Being new to ANY profession can be incredibly frightening, especially when there's a guaranteed audience. New teachers have exactly that. My first day in the classroom was the first time I had been in a public school classroom in years. I had 56 eyes staring at me wondering what my next move was going to be. They had no idea. The problem was that I really didn't either. Being an alternative cert candidate (before ACPs really had there stuff together) I had VERY little preparation for day one. That said, here are some non-negotiables I've picked up over the past nine years:
GET CONNECTED - This one is at the top of the list for good reason. Nothing, and I mean NOTHING, has been more instrumental in my growth over the past four years than my connections on Twitter. "I don't have time to mess with Twitter," you say? I would counter with, "You don't have time NOT to mess with Twitter." It's been the single best investment of my time and effort to build a community of support, encouragement, shoulders to cry on, and fellow edus who push me to new limits. Not convinced? Many of my "connections" started out as little more than faces on my Twitter feed and since, have become great friends. Here are a (very) few of my biggest influencers in alpha order. Click on their name to see their Twitter profile and follow them.
RELATIONSHIPS OVER RULES - Some may tell you, "Bring the hammer on day one! Don't smile until Christmas. Shove all of your rules and expectations down their throats out of the gates!" I believe there's a better way. Get to know your students. Make day one fun. Bring in some technology (maybe something as simple as a Google Form to do an "all about me" survey). Ask them questions (and listen to their answers). Allow yourself to be known. Talk about your family or your hobbies too.
Do we need to share our rules and set firm expectations for our students? Yes, absolutely we do. A game of football would be zero fun if there weren't rules. The question is, is day one the time to do it? I don't believe so. Start with relationships, then set your expectations sometime later in the first week. I wanted my students to leave my classroom on day one filled with wonder and excitement for day two. That's hard to do when all I'm talking about is what they CAN'T do in my class.
INVOLVE PARENTS/GUARDIANS - Our students' parents or guardians should be our number one partners in the educational process. In order to make this a reality, communication is a must. I recommend sending out some sort of weekly communication that includes the calendar for the week (especially if there are any assessments that week). Along with that, include some info and pictures of what's been going on inside the four walls. Be transparent. Welcome them into your classroom through what you're sharing with them. Make POSITIVE phone calls home. Typically, when parents see the oh-so-dreaded district phone number pop up on their caller ID it's exactly that...dreaded. Be the one who changes that. Be the teacher who calls parents because a student did something outstanding (or just something simple but awesome)! Build positive equity with parents. As a dad myself, this is something that I appreciate. In addition to this just being a nice thing to do, it will also help for those times you have to make the hard, but necessary phone calls.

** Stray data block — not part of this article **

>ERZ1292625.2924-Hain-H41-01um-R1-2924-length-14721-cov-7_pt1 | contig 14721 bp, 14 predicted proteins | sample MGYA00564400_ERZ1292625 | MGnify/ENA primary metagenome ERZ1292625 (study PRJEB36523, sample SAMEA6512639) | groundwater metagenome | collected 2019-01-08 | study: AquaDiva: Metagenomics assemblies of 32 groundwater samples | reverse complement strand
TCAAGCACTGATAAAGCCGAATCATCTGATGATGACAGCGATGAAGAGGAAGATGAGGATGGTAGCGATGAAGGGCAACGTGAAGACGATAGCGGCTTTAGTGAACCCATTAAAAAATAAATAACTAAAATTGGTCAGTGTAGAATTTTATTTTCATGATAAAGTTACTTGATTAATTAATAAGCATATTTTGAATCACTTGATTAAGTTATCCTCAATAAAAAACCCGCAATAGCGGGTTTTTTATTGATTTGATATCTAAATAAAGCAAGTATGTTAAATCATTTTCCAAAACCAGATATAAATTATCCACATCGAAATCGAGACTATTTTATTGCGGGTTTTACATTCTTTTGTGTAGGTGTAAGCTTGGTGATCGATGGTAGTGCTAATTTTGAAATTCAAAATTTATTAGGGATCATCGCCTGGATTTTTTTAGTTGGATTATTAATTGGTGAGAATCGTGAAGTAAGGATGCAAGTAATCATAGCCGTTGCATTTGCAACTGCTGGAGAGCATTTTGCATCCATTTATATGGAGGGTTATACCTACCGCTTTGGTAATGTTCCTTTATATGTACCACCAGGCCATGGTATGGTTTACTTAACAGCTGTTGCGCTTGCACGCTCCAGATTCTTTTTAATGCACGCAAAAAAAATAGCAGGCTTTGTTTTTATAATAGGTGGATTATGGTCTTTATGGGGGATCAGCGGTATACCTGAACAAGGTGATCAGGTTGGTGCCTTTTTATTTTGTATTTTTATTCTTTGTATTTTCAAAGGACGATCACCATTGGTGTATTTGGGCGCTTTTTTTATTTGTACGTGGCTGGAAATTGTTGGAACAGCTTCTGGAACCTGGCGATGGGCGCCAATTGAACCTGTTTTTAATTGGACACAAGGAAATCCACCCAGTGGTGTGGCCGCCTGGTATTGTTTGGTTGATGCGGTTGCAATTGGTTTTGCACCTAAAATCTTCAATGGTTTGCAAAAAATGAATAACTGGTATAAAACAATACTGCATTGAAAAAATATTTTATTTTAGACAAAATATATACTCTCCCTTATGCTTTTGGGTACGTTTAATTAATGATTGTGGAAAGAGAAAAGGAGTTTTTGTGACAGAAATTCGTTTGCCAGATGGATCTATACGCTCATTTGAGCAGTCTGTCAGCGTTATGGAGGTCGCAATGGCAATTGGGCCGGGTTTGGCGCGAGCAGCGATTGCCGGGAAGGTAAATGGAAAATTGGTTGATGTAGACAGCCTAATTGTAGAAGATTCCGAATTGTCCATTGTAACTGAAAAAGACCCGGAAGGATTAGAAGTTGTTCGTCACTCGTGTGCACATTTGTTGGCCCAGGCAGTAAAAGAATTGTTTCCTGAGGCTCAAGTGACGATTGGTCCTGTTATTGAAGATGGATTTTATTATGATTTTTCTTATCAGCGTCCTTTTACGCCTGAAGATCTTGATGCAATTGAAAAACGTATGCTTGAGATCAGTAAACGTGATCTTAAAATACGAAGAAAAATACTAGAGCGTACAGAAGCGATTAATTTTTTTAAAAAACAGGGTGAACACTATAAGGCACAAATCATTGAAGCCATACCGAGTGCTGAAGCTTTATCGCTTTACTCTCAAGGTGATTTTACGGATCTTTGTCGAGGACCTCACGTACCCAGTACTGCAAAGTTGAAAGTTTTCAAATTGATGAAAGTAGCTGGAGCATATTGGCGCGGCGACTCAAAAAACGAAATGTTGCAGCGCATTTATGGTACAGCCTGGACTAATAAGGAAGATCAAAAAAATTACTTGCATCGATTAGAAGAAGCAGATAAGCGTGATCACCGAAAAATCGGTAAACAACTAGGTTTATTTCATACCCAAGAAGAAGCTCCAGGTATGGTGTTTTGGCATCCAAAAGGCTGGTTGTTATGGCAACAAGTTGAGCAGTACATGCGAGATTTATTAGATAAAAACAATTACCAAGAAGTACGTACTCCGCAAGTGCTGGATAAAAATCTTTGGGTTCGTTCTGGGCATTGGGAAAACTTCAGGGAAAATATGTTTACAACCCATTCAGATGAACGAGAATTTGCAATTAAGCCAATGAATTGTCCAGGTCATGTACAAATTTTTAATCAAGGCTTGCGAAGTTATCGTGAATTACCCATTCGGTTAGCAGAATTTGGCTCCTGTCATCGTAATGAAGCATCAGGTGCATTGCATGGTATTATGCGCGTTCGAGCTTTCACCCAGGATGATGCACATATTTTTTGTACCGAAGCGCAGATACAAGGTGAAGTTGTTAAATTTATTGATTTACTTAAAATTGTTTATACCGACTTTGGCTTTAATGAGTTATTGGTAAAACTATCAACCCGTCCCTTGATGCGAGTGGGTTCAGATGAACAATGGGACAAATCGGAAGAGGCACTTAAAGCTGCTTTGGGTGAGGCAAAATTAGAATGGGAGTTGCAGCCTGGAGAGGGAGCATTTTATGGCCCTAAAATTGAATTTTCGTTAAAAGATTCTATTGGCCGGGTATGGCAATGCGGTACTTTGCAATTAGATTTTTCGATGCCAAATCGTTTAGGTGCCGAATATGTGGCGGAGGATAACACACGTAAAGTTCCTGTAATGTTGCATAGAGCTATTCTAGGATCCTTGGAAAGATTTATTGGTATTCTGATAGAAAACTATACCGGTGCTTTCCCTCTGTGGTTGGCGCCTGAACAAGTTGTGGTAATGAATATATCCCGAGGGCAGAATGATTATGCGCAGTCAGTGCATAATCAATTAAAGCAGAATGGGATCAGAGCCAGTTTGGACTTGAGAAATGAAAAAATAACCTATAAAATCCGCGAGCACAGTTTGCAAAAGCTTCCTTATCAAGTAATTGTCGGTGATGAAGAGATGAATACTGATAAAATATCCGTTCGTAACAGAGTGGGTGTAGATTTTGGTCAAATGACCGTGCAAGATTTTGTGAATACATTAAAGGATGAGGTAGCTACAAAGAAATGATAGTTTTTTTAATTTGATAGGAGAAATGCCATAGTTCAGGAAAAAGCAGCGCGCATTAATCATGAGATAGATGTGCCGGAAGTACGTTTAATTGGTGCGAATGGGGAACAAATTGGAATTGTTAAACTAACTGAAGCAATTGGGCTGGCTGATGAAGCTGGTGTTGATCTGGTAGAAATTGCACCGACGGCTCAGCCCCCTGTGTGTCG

TAKE YOURSELF OUT OF THE CENTER - Your classroom should be about your students, not you. For the first few years I was in the classroom, I spent most of my time being the center of attention. It was all about me. I lectured, and I lectured, and I lectured. B-O-R-I-N-G!! I introduced a topic, lectured with notes, we did a lab, we took a quiz, and finished with a multiple-choice test. Then I hit repeat. Thinking about this makes me want to throw up in my mouth a little. No Project-Based Learning. No authenticity. Zero student autonomy. No real world application. I owe my first (and probably my second, third and fourth) year students a big, fat apology. My good friend, Todd Nesloney, was the first person to expose me to the idea of student voice and choice; to the idea of transforming your classroom into an EXPERIENCE for your students to learn. Your students will never remember the killer, still-warm-from-the-copier worksheets you handed out to them. They will remember how you treated them, the voice they had, and the experiences you gave them. Give them your best!
STAY POSITIVE - Just to keep it real here, the first year in the classroom can (and probably will) be very difficult. It will be easy to beat yourself up for what you aren't that great at YET. Honing a craft takes time and that's exactly what teaching is...a craft. None of us are perfect and we never will be. My good friend, Aaron Hogan, just wrote a book called Shatter the Perfect Teacher Myth where he dives into this exact topic. I highly recommend this as a "must read" for any new teacher. Well, really any teacher. You can click here to order it from Amazon. All of us are works in progress and there will always be room for improvement. Focus on the positives, don't be afraid to fail, and grow where you are able. If you find yourself getting down and you're feeling beat up, go back to Tip #1 and find some other great educators to lean on. We were not meant to do this alone.
I hope these few tips help you to get on your feet and that your first year is amazing. Feel free to reach out to me (or any other connected educators) for more tips, advice, coaching, or encouragement. Best of luck to all of our new teachers out there and welcome to the best, most rewarding profession on the planet. Go get 'em!
Brent Clarkson, M.Ed.